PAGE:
It’s been said that imitation is the sincerest form of flattery. If that’s indeed the case, I’ve paid a big compliment to north Spokane gardener Julie Nesbitt.
While wandering through her beautiful garden during last summer’s Spokane in Bloom garden tour, my husband and I were quite intrigued by her creative solution to a problem.
The property line between Nesbitt’s and her neighbor’s backyards is bounded by a short chain-link fence. She was looking for a way to give each of them more privacy while dressing up the fence and giving herself more vertical space for growing grapes and flowering vines. Nesbitt’s solution was to attach several tall metal trellises to the chain-link fence, using black plastic zip-ties. The effect was very appealing.
After returning home, I kept studying the entrance to our backyard and wondering if we could do something along those lines. Our biggest problem is keeping deer out of the yard, so having a tall fence is a necessity. Unfortunately, that doesn’t always translate into something aesthetically appealing.
We already had a black wrought-iron arbor gate in place that I wanted to keep. I would need enough trellises to span a width of about 11 feet. At a local home center, I found the same trellises Nesbitt used in her garden and bought four of them. I had tried to find something different but none of the others were tall enough. The trellis dimensions are 29 inches wide by 80 inches high.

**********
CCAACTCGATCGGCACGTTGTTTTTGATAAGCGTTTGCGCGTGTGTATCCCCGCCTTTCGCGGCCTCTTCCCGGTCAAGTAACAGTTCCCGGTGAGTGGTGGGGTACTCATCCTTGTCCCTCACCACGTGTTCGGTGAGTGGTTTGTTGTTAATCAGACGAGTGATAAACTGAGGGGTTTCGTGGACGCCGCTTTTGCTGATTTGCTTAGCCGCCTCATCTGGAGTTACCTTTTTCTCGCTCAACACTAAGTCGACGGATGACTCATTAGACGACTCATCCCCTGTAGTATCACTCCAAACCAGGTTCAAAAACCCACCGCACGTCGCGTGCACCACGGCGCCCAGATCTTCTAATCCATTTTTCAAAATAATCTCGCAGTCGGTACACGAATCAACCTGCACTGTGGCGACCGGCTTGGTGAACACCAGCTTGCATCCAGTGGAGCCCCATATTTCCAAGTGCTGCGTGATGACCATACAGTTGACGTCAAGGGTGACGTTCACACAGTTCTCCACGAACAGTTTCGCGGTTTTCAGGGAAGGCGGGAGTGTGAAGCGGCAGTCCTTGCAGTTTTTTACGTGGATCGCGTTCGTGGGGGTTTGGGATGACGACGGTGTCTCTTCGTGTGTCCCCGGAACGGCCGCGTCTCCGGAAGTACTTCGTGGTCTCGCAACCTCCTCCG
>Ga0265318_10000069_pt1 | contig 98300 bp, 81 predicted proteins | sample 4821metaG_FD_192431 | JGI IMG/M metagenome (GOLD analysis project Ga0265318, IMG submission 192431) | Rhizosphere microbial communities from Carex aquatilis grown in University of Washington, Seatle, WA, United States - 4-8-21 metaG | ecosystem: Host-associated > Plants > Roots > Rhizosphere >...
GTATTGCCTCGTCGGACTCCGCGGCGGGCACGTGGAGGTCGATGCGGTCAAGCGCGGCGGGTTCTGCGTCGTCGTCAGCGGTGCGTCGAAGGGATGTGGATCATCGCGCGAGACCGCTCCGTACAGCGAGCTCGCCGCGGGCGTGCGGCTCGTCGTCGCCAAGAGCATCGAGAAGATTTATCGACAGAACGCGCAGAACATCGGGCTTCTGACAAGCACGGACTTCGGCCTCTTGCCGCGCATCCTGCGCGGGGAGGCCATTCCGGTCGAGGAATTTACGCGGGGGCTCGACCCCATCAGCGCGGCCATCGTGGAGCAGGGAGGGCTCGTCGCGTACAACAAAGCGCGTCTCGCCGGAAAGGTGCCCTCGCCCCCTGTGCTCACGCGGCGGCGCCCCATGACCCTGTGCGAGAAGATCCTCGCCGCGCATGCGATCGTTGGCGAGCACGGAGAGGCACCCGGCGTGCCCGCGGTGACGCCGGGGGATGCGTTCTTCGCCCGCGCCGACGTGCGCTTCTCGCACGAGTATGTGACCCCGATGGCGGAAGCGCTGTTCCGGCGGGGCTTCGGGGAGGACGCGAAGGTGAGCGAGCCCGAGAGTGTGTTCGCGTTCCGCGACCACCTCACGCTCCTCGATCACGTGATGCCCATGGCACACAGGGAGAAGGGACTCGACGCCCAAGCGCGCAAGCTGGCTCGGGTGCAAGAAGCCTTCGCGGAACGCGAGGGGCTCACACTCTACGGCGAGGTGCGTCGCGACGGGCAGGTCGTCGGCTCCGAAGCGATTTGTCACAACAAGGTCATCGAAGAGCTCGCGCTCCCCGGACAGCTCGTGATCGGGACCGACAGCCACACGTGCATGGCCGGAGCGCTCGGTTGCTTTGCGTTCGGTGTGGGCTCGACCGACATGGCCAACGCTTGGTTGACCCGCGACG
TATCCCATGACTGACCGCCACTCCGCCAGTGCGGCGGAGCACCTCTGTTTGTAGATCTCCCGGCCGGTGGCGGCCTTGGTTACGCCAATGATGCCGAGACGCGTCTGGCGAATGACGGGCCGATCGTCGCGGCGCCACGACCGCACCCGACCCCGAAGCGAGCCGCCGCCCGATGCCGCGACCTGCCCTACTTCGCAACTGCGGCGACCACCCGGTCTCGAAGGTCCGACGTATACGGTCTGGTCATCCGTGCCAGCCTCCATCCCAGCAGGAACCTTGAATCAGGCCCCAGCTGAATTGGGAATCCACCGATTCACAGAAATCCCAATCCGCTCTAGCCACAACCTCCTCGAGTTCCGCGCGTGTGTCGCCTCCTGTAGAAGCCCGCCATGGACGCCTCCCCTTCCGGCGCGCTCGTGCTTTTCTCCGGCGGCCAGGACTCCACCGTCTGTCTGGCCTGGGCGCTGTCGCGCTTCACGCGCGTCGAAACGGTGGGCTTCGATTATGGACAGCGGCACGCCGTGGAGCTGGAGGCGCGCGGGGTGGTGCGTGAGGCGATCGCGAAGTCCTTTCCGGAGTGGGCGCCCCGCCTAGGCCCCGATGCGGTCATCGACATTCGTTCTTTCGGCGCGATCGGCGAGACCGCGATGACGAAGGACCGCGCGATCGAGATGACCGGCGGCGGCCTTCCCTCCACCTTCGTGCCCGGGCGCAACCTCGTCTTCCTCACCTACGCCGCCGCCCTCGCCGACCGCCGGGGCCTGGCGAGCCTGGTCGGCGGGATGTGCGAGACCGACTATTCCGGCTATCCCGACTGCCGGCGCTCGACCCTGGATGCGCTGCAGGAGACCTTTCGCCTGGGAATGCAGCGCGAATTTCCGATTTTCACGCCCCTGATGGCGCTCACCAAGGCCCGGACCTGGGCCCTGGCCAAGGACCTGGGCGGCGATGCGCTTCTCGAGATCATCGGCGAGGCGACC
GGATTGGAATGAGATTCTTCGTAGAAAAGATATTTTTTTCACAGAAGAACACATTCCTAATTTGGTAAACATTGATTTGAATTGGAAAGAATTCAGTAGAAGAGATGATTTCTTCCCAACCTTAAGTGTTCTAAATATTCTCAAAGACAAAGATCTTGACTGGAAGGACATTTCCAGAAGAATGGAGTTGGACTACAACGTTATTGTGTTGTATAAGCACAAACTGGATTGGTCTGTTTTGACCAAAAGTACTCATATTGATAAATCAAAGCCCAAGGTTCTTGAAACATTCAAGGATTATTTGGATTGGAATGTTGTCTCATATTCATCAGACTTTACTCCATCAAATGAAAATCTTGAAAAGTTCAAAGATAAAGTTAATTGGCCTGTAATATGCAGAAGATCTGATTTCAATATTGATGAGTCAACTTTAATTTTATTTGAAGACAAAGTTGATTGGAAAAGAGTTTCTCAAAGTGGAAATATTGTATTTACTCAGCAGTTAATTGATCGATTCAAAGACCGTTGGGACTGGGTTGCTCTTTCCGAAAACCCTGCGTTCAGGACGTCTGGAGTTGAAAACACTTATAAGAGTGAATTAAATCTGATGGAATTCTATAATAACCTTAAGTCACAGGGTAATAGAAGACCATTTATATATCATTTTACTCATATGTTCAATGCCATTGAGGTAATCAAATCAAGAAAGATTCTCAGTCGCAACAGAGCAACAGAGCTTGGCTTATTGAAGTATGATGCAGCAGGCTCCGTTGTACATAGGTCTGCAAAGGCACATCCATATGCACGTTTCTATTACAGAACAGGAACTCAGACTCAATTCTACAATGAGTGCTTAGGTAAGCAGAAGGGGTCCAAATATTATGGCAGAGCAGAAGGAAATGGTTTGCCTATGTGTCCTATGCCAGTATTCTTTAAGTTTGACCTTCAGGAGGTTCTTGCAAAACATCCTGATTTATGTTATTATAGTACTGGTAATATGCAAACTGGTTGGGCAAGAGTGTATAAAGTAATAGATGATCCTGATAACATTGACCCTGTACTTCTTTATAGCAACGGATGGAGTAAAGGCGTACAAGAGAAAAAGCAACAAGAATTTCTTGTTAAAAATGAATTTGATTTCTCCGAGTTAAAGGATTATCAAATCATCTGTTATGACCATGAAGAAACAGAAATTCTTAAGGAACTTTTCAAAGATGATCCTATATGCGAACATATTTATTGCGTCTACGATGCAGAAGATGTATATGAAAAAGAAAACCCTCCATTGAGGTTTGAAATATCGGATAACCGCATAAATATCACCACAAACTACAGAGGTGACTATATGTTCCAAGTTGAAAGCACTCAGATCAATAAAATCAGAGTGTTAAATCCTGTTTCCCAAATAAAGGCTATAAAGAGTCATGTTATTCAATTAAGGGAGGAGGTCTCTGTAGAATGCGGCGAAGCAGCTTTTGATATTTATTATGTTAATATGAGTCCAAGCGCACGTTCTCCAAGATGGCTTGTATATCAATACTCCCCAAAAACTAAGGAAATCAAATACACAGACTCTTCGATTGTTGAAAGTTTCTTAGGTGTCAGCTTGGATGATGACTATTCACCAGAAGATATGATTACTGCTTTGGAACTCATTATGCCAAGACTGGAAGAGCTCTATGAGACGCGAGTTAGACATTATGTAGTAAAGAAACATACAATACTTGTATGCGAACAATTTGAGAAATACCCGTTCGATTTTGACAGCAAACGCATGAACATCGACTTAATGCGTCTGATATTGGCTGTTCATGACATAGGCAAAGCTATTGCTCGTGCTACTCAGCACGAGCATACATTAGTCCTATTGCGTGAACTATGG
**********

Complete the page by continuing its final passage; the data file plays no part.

I also purchased a panel of 47-inch-tall, sturdy cattle fencing – which the trellises would be anchored to – and two heavy-duty metal fence posts; we painted them with black metal spray paint to match the trellises.
After removing the old field fence, we installed the fence posts and cattle panel. At that point, we determined that, with a 4-inch spacing between each trellis, they would fill in the gap between the arbor gate and the wall of our house.
However, we didn’t want to sacrifice the height of the trellises by pounding them into the ground. We followed Nesbitt’s lead by raising them a few inches on the cattle panel and zip-tying them to it. We also used some heavy-gauge wire to further secure the trellises. This created a 7-foot-tall fence.
It really dresses up the side entrance to our garden and didn’t require much effort at all. Once that project was finished, I purchased two climbing roses – Purple Splash and Geschwind’s Schonste – that are now growing alongside a young Duchess of Albany clematis.
Doing a project like this addresses several potential problems many homeowners have to deal with.
Perhaps they have a fence that needs dressing up to be a more attractive boundary surrounding their home. Or they would like more privacy but would prefer an aesthetic treatment rather than a potentially unsightly wall or fence. Many gardeners are looking for an attractive way to grow climbing roses, clematis or other vines.
And certainly many gardeners in this region have problems keeping deer out of their gardens, like we do. Research has shown that fencing is the most successful barrier to use. While a fence height of 7 to 8 feet is necessary, it can be difficult and expensive to achieve.
When checking back with Nesbitt, she said her backyard trellis fence is working fantastically. “The birds love this living fence and it’s really fun watching the squirrels run across the rounded tops of the trellises.”